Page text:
Birdwing chrysalids are camouflaged to look like a dead leaf or twig. Before pupating, the caterpillars may wander considerable distances from their host plants. In O. alexandrae, it takes ca. four months to get from egg to adult. Barring predation, this species can also survive up to three months as an adult.
Status and protection
With the exception of Queen Alexandra's Birdwing (O. alexandrae), all birdwings are listed in Appendix II of CITES, and accordingly their trade is restricted in countries that have signed the CITES convention. Exceptions are made for captive-reared specimens, which mainly originate from ranches in Papua New Guinea and Indonesia. Most species of all three genera have now been reared in captivity, though with significant differences in the quantities reared of each species. O. alexandrae is listed on Appendix I and therefore cannot legally be traded internationally. At the 2006 meeting of the CITES Animals Committee some suggested O. alexandrae should be moved to Appendix II, as the conservation benefits of sustainable management perhaps are higher than those of the trade ban.
Richmond Birdwing (O. richmondia) depend on the plant Aristolochia praevenosa which they need for their caterpillars. However, the very similar Aristolochia elegans (Dutchman's Pipe) which can be found in many Australian backyards, kills the caterpillars.
Taxonomy and systematics
- Trogonoptera brookiana
- Trogonoptera trojana
- subgenus: Ripponia
- subgenus: Troides
- Troides aeacus
- Troides amphrysus
- Troides andromache
- Troides criton
- Troides cuneifera
- Troides darsius
- Troides dohertyi
- Troides haliphron
- Troides helena
- Troides magellanus
- Troides minos
- Troides miranda
- Troides oblongomaculatus
- Troides plateni
- Troides plato
- Troides prattorum - Commercially bred, but supplies of this butterfly are sporadic, so it is still very rare in collections.
- Troides rhadamantus
- Troides riedeli
- Troides staudingeri
- Troides vandepolli
- subgenus: Aetheoptera
- subgenus: Ornithoptera
- subgenus: Schoenbergia
- Ornithoptera chimaera
- Ornithoptera goliath - A mosaic gynandromorphic specimen of this species sold by a Taiwanese dealer for US$28,000 in July 2006, which is possibly sets the world record for the highest price paid for a butterfly.
- Ornithoptera meridionalis
- Ornithoptera paradisea
- Ornithoptera rothschildi
- Ornithoptera tithonus
- subgenus: Straatmana
- Ornithoptera alexandrae- The world's largest butterfly. Listed on CITES Appendix I.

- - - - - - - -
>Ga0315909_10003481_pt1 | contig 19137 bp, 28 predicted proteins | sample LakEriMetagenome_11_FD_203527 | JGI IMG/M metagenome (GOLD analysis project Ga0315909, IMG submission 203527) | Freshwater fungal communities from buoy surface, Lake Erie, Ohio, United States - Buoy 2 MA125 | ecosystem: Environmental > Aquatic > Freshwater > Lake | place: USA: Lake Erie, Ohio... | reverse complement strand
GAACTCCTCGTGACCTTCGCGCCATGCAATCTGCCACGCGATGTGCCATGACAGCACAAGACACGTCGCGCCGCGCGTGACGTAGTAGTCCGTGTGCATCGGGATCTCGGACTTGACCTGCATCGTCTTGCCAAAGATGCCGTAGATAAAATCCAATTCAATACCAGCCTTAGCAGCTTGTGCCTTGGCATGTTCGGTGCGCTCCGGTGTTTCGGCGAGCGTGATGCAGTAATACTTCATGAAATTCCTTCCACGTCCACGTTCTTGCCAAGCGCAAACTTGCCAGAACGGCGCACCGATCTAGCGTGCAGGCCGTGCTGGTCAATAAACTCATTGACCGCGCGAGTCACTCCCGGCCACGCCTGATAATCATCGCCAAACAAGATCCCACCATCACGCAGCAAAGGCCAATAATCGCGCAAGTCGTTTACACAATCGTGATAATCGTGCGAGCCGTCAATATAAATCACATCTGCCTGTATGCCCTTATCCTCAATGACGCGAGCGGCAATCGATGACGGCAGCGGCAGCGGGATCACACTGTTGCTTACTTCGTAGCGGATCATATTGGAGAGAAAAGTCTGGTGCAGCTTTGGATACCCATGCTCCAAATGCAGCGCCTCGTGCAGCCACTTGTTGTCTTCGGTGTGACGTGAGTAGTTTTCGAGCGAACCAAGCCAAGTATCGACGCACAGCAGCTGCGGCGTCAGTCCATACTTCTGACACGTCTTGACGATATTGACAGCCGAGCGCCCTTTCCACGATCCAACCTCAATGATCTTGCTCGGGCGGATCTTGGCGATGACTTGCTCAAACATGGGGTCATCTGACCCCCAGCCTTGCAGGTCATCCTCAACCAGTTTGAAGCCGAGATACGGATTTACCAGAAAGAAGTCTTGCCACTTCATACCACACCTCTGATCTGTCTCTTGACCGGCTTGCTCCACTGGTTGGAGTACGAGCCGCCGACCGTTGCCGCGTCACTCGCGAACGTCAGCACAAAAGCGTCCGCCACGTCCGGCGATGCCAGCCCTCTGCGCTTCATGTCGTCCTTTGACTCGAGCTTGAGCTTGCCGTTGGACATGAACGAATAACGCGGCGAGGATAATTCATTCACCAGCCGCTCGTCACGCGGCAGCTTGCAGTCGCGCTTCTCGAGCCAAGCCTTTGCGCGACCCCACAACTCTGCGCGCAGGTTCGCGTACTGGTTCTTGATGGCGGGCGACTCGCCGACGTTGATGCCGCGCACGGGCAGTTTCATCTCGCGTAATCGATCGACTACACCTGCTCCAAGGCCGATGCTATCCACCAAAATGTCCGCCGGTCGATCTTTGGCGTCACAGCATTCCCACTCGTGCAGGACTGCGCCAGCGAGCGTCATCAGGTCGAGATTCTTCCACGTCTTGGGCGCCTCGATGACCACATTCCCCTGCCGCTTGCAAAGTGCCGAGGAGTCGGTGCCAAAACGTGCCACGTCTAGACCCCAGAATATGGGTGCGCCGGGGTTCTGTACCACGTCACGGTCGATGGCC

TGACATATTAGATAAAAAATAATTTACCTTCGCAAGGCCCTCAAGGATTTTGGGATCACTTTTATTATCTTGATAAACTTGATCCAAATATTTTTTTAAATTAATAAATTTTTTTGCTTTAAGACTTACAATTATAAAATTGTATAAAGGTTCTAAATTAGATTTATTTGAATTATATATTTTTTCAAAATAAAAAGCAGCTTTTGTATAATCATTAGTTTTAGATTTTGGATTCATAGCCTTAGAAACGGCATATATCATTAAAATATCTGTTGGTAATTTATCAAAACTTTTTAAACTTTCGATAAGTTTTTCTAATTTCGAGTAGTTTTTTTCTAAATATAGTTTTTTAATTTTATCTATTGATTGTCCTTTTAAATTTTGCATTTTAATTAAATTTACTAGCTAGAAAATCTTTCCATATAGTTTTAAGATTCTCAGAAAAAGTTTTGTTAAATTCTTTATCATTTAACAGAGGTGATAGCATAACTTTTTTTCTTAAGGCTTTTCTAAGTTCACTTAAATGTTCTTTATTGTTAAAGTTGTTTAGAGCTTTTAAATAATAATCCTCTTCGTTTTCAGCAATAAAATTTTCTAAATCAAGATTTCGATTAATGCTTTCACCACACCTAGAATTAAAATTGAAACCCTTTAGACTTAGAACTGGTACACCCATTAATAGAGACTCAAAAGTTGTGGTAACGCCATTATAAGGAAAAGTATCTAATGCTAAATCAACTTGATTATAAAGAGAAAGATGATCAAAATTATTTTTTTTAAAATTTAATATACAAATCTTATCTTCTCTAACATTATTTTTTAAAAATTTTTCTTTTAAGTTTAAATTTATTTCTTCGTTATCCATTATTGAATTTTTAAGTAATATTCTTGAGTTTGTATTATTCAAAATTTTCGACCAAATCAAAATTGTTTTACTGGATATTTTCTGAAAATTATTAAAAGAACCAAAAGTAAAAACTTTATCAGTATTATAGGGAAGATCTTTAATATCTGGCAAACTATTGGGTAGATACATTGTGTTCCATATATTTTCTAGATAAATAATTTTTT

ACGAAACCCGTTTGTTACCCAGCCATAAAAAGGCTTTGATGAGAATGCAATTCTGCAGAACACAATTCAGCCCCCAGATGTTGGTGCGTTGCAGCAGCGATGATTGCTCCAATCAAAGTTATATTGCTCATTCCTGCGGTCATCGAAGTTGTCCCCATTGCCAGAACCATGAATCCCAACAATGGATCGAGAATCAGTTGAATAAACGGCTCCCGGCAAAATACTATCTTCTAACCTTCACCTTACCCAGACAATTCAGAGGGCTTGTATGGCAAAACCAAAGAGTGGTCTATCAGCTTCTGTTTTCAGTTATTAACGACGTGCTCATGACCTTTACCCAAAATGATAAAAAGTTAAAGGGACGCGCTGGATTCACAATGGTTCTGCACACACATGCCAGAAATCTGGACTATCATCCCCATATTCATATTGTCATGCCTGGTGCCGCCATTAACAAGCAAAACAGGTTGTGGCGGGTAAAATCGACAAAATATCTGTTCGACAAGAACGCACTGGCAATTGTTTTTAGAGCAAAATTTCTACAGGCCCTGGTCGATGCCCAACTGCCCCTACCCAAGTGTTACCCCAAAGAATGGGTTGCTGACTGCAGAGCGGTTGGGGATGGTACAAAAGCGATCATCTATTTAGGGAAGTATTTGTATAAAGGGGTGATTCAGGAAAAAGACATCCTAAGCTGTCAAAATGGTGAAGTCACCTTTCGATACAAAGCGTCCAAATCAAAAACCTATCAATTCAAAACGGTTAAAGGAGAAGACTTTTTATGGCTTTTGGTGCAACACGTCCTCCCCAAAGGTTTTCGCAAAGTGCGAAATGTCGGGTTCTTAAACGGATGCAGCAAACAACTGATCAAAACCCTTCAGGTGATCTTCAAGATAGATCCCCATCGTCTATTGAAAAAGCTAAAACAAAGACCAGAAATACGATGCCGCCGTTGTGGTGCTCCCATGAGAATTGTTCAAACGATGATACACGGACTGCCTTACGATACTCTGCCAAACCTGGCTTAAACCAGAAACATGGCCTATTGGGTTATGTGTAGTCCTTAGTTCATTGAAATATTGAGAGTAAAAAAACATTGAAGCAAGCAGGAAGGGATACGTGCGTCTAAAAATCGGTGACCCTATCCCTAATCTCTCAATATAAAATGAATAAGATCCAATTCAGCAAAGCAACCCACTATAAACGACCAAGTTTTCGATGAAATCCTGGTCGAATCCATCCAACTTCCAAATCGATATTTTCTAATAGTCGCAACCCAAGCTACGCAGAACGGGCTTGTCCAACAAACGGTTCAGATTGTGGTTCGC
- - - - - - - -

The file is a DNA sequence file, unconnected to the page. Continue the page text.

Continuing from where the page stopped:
- subgenus unassigned:
- Ornithoptera euphorion - There is a spectacular and rare genetic mutation of this butterfly (less than 40 known examples - all from a single aberrant female) where the males are gold instead of green .
- Ornithoptera richmondia - The smallest Ornithoptera species. Occasionally (and wrongly) regarded as a subspecies of O. priamus.
There are two Ornithoptera species, now regarded as hybrids:
- O. rothschildi x O. priamus poseidon - Originally described as species Ornithoptera akakeae. Known from a single female specimen.
- O. victoriae x O. priamus urvilleanus - Originally described as species Ornithoptera allotei. This butterfly is, because of its rarity, one of the World's most valuable, with male specimens typically selling for more than £4,000.00 (US$7,000.00). It would be an ideal candidate for commercial exploitation because its parents are not rare on Bougainville Island and can (apparently) be easily induced to mate with one another.
- ^ a b c CITES (2011). Appendices I, II and III. Version 27 April 2011.
- ^ a b United Nations Environment Programme World Conservation Monitoring Centre (2007). Review of trade in ranched birdwing butterflies. European Commission, 2008.
- ^ CITES (2006). Earth Negotiations Bulletin. Summary of the 22nd Meeting of the CITES Animals Committee.
- ^ Nagypal, T. (2000-2008). Ornithoptera priamus. Version July 29, 2010.
- ^ Nagypal, T. The World of Birdwing Butterflies
- American Museum of Natural History. BioBulletin: Birdwing butterflies Retrieved June 28, 2005 from
- Campbell, A. L., Naik, R. R., Sowards, L., and Stone, M. O. (2002). Biological infrared imaging and sensing. Micron 33, 211–225.
- Monteith, G. (2000). Queensland Museum: Birdwing butterflies. Retrieved June 28, 2005.
- Reed, R. D., and Sperling, F. A. H. (2001) Tree of Life: Papilionidae Retrieved June 28, 2005
- Savela, M. (2005). Troides. Retrieved June 28, 2005 from
- Vukusic, P., Sambles, J. R., and Ghiradella, H. (2000). Optical classification of microstructure in butterfly wing-scales. Photonics Science News, 6, 66–66.
- Nagypal, Tony, The World of Birdwing Butterflies.
- Haugum, J. & Low, A.M. (1982). A Monograph of the Birdwing Butterflies. The systematics of Ornithoptera, Troides and related genera. Vol. 2, Part 1. Trogonoptera and Ripponia. Klampenborg, Denmark : Scandinavian Science Press pp. 9–104
- Haugum, J. & Low, A.M. (1983). [1978-1983] A Monograph of the Birdwing Butterflies. The systematics of Ornithoptera, Troides and related genera. Vols 1 & 2. Klampenborg : Scandinavian Science Press 356 pp.
- Haugum, J. & Low, A.M. (1983). A Monograph of the Birdwing Butterflies. The systematics of Ornithoptera, Troides and related genera. Vol. 2, Part 2. Troides; amphrysus and haliphron groups. Klampenborg, Denmark : Scandinavian Science Press pp. 105–204
- Haugum, J. & Low, A.M. (1985). A Monograph of the Birdwing Butterflies. The systematics of Ornithoptera, Troides and related genera. Vol. 2, Part 3. Troides; helena and aeacus groups. Klampenborg, Denmark : Scandinavian Science Press pp. [1-8], 241-356
- Butterflycorner.net (English/German)
- Genus Troides at Lepidoptera.pro
- Birdwings on posatge stamps
- Pteron Birdwing Gallery. In Japanese but with binomial names.